Bangkok didn’t really feel the effects of the pandemic until March, when transmission rates started to jump following a cluster of infections at a boxing stadium and a nightclub. On March 21, most non-essential businesses were ordered to shut down, including schools and entertainment venues. Five days later, an emergency decree came into effect banning all public gatherings. International flights stopped on April 4, except for those bringing Thai citizens home from abroad.
The city changed almost immediately. The doors of the famous red-light district closed, and the majority of sex workers fled Bangkok because there weren’t any jobs. The foreign tourists disappeared. During high season, 50,000 people could pack Khaosan Road, Southeast Asia’s backpacking hub. When I went there during the shutdown, it was empty except for a few construction workers. (Scientists are now figuring out how long the virus persists in the body.)
Bangkok became so quiet. I never could have imagined this city of more than eight million, this center of Thai business, without the traffic jams or overcrowded public transportation that I grew up with. I was surprised by the suddenly available breathing space and how fast I could travel across the city. Walking alone around Bangkok felt strangely nice and a bit otherworldly.
But the pandemic also revealed the ugliness that has always been here. Thailand ranks fourth in the world among countries with the worst income inequality, according to a recent study by the Credit Suisse Research Institute. Many people cannot afford to buy food from supermarkets, which meant that the fresh markets, where social distancing is more difficult, had to stay open. Yet I have friends who regularly ordered imported sea urchin and sashimi to be delivered to their house for lunch. It probably cost a hundred dollars each time.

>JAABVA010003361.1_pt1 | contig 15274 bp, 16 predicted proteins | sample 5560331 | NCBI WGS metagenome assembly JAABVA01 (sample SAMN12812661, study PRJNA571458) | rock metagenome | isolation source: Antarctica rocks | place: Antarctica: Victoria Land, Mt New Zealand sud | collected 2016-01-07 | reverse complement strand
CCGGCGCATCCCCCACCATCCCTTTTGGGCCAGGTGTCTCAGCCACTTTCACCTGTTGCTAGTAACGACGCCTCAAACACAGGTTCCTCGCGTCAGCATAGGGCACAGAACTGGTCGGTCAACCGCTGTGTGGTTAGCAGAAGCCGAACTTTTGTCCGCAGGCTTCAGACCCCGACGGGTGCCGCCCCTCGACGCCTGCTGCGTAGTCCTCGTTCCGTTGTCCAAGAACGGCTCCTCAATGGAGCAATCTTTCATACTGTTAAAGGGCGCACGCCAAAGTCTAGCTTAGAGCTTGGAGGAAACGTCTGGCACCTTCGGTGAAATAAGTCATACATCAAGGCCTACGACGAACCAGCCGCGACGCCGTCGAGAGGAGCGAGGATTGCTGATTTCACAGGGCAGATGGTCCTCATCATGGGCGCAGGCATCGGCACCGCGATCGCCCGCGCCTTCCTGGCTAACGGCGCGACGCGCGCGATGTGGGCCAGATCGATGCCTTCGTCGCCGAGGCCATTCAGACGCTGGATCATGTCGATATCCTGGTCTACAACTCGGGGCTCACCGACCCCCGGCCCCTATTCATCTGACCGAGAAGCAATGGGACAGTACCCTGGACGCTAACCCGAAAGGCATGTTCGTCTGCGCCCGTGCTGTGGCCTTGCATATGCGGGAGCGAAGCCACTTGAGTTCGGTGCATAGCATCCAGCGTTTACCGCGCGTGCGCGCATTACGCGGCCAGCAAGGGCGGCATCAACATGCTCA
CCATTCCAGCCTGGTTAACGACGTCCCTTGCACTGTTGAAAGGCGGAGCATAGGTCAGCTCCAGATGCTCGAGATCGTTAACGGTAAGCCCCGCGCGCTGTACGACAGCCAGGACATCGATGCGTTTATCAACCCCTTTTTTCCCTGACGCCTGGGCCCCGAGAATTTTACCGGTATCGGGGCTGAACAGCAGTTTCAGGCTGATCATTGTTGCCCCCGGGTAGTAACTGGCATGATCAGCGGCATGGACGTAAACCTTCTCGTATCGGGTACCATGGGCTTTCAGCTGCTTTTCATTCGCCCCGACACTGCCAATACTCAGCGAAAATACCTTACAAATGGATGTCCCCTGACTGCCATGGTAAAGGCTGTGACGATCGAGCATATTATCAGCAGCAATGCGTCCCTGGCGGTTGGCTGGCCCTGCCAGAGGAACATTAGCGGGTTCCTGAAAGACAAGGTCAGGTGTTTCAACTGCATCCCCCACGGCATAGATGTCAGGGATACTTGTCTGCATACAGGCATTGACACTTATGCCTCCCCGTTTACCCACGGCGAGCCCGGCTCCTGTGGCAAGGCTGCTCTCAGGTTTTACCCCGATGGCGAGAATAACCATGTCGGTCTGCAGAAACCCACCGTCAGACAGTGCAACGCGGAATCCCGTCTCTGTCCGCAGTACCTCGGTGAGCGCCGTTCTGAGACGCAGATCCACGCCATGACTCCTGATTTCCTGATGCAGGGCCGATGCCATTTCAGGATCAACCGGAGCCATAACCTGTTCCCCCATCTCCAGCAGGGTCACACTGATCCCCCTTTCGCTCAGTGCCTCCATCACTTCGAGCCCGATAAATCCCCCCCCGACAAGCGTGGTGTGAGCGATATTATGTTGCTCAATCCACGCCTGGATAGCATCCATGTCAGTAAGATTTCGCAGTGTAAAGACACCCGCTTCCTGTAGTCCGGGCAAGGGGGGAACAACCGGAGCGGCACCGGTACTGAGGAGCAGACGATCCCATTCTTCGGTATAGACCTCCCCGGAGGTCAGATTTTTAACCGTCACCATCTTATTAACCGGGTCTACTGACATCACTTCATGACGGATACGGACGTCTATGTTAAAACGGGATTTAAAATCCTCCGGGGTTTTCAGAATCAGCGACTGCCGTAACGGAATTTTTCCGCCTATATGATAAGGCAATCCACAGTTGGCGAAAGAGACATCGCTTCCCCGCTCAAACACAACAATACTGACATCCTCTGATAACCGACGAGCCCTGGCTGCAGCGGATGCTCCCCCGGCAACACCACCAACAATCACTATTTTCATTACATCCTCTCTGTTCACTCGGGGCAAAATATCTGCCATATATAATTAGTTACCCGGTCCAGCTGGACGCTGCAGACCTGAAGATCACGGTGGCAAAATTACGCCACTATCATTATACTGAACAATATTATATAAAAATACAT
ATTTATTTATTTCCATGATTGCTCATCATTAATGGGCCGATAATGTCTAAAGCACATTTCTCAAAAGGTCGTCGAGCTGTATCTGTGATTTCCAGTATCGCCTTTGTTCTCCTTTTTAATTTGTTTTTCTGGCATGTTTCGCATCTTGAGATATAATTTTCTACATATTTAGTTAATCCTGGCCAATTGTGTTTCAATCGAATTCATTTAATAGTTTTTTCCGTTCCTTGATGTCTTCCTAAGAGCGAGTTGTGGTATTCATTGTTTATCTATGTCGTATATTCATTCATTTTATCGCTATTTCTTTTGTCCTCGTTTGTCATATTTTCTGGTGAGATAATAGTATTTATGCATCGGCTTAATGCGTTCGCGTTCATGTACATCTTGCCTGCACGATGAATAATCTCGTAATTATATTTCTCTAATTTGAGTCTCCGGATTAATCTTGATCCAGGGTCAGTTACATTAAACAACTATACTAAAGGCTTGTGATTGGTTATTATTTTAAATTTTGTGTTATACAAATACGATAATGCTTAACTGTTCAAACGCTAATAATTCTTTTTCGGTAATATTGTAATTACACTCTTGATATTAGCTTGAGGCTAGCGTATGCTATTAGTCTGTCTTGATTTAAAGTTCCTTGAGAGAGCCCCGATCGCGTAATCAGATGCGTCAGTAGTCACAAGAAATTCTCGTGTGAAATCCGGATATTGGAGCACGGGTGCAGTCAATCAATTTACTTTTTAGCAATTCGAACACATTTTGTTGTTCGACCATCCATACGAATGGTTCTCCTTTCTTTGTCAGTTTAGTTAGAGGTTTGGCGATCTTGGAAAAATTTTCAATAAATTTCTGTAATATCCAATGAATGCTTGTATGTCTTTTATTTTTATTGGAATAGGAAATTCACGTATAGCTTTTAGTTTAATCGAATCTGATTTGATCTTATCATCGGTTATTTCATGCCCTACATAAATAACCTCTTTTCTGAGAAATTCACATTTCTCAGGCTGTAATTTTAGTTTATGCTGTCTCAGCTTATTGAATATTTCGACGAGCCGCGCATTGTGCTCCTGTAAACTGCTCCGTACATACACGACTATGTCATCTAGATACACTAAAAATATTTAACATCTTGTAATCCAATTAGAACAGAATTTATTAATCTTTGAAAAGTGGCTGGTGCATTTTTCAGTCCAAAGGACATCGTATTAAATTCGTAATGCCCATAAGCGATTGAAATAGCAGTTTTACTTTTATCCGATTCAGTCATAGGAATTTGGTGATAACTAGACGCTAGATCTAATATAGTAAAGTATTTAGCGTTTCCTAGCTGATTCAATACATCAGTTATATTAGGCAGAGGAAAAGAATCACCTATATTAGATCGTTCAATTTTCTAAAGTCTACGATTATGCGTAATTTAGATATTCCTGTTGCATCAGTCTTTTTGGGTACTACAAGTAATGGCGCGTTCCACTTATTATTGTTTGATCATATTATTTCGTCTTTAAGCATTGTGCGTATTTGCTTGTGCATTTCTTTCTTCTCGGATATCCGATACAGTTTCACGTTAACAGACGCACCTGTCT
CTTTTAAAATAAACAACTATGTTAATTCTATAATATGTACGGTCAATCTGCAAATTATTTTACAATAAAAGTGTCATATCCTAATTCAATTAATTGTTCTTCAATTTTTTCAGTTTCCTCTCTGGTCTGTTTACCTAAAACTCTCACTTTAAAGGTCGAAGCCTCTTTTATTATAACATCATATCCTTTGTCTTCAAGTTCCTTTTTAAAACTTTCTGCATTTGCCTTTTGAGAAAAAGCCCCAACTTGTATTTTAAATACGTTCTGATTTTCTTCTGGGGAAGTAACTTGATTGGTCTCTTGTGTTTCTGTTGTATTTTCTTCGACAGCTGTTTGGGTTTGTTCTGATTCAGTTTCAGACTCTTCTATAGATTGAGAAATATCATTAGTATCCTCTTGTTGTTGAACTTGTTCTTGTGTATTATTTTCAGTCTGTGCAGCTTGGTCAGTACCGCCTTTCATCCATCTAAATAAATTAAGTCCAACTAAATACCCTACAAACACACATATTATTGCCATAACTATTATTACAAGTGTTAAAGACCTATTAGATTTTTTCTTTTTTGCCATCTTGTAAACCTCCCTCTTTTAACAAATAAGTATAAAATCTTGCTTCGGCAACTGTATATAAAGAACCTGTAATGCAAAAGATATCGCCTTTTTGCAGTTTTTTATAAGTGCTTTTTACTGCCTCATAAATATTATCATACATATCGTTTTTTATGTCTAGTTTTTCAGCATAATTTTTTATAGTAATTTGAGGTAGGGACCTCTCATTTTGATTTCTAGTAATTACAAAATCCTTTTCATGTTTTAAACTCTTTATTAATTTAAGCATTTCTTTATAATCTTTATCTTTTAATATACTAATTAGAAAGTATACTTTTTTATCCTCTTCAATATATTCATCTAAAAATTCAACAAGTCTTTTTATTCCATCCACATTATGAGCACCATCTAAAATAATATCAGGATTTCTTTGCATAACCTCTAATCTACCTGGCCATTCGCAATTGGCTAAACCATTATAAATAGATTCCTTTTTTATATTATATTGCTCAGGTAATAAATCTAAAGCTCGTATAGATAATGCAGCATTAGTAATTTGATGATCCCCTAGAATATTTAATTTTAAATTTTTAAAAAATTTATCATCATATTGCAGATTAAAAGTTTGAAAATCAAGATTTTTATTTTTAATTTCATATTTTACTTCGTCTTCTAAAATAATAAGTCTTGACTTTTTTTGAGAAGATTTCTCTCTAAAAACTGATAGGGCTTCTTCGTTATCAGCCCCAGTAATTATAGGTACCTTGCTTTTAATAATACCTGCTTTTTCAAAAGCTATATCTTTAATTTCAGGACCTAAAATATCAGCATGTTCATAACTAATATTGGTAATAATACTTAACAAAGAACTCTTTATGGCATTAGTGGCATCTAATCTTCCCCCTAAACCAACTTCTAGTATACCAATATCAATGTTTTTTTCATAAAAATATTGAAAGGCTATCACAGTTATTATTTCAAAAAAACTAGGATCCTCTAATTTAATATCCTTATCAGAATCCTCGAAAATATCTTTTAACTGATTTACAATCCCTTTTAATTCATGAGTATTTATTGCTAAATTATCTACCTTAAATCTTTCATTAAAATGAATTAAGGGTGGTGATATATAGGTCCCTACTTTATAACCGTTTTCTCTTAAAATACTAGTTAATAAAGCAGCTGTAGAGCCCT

Not everybody can afford to stay at home. Many believe that dying from the virus is better than dying from hunger. The unemployment rate reached 9.6 percent in May for the greater Bangkok area and 8.4 million workers across the country are at risk of losing their jobs, according to one government estimate. More people are homeless because they can’t afford to pay rent. Citizens are donating food to the homeless, but the government needs to do more to care for them and to effectively address the inequity that has long plagued our society.
Now Bangkok is gradually opening up. On June 15, the curfew was lifted. Nighttime movement is allowed, and most businesses in Bangkok are resuming operations. Some preventive measures remain, such as wearing face masks and social distancing. When we enter a shop or a restaurant, we must scan a QR code with our phone to register that we were there and facilitate contact tracing. Some people worry that the government is using the registration as a way to track people, so they only pretend to scan their phones. Although I don’t feel fully comfortable with sacrificing my privacy, I still report properly because I think it's important for the Ministry of Public Health to have this information.
We’ve been lucky so far, with only 3,135 confirmed cases and 58 deaths. But the coronavirus isn’t done with Thailand yet. Although we may have dodged the disease, the socioeconomic impact will probably affect us for a long time.
Sirachai Arunrugstichai is a Thai photojournalist covering marine conservation issues. He is an Emerging League of the International League of Conservation Photographers, a talent of the 6x6 Global Talent Program of the World Press Photo Foundation, and a storytelling grantee of the National Geographic Society.
This work was supported by the National Geographic Society's COVID-19 Emergency Fund for Journalists.